All of us in the A/E/P business are consultants. Sure, we are either engineers or architects or planners or surveyors or designers – but we are also consultants.
I have been studying consulting firms and consultants for nearly 38 years now. I am a consultant myself – one with a $500-per-hour billing rate. My experience tells me that to be the most effective at what we do – the BEST we can be – there are certain unwritten “rules” we have to follow. Some of these include:
- You have to read people quickly and accurately. No quality will be more helpful to you as a consultant than being able to size-up people quickly. That means you will have to be a keen student of verbal language as well as non-verbal cues such as body language. How are people responding to you? This is one place where it may pay to stereotype and generalize.
- You have to manage expectations early in the selling process. If the client’s schedule is completely unrealistic – or the budget way too low – it’s best to confront these things very early on. That way you won’t be wasting any time and they won’t be wasting yours. And if you can’t get the client to be realistic with their expectations, it’s best to skip the job because otherwise they won’t be happy.
- You have to be honest without alienating people. This takes tact which is the hallmark of a good consultant. No tact and you’ll turn off your audience. They won’t listen to you and you won’t be effective. This is a big issue for a lot of people in this businesses – a lack of tact.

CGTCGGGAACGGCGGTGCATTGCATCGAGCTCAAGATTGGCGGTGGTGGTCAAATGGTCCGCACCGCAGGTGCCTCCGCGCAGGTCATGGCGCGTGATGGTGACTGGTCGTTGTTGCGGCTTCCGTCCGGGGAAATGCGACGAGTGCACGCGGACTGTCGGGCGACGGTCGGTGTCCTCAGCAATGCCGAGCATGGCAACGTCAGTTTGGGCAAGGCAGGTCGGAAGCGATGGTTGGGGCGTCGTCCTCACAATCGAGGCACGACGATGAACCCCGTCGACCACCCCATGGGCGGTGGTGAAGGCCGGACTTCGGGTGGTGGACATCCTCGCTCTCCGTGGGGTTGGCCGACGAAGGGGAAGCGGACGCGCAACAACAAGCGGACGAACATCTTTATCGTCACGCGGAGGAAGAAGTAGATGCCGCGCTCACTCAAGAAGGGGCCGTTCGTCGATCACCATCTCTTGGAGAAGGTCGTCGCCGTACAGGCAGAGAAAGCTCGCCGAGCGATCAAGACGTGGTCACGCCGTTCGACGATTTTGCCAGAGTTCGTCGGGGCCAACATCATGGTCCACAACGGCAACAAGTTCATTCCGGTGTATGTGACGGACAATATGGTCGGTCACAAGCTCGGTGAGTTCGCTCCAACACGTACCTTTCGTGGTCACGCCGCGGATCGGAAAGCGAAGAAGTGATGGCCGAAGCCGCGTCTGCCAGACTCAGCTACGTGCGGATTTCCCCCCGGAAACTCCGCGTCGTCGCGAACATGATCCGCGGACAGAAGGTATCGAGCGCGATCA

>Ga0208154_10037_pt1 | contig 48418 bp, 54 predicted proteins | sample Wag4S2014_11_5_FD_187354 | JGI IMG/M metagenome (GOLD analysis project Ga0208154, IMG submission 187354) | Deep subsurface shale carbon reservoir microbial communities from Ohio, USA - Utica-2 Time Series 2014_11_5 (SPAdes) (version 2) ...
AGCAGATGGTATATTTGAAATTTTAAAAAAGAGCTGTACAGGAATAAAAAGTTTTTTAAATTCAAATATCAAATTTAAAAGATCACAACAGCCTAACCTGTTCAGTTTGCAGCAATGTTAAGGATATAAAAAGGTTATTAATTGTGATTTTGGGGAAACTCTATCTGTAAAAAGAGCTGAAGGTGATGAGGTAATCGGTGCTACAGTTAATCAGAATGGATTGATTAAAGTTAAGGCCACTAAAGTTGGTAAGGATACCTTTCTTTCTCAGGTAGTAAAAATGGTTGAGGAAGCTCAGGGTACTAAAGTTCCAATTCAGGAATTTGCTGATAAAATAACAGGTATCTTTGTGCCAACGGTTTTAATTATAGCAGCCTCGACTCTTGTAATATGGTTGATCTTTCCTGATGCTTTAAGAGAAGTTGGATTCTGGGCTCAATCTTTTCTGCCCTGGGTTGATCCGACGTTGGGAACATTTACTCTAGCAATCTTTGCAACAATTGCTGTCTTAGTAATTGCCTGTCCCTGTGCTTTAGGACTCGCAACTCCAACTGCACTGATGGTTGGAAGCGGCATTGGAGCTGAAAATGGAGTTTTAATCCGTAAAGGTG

- You have to do what you say you will, period. Good consultants don’t make excuses. They do finish the job, however. They also do all the little things they say they will do along the way. Research something if they say they will. Call back someone when they say they will. Hit all project deadlines when they say they will. This is so crucial! It builds credibility with the client AND sets an example for those you work with. It’s a mandate as far as I am concerned. No exceptions, no matter what.
- You have to be willing to offer some free advice/help. Anyone who thinks you are going to get paid for every single little thing is just dead wrong. You have to give a little – especially to your BEST clients – not just your newest ones. Being helpful and not acting selfish or short-sighted are hallmarks of being a really great consultant.
- You have to have the highest quality standards, even for things that “don’t matter.” You want to be the best? You want happy clients? Everything matters. Every detail has to be done right. This has to be demonstrated every day to all the rest of the people in the firm so they get the idea, too. Anything less than “excellent” is not excellent.
- You have to know when you can and should walk away from a client. Not all clients are good. The ones you can’t be successful serving – because they are too cheap, have unrealistic expectations, or don’t treat you with respect – should be avoided. A hallmark of the best is knowing when to just say “ no” to a bad client.
There’s more – but I’m out of time. I have to go serve some clients!
Mark Zweig is Zweig Group’s chairman and founder. Contact him at firstname.lastname@example.org.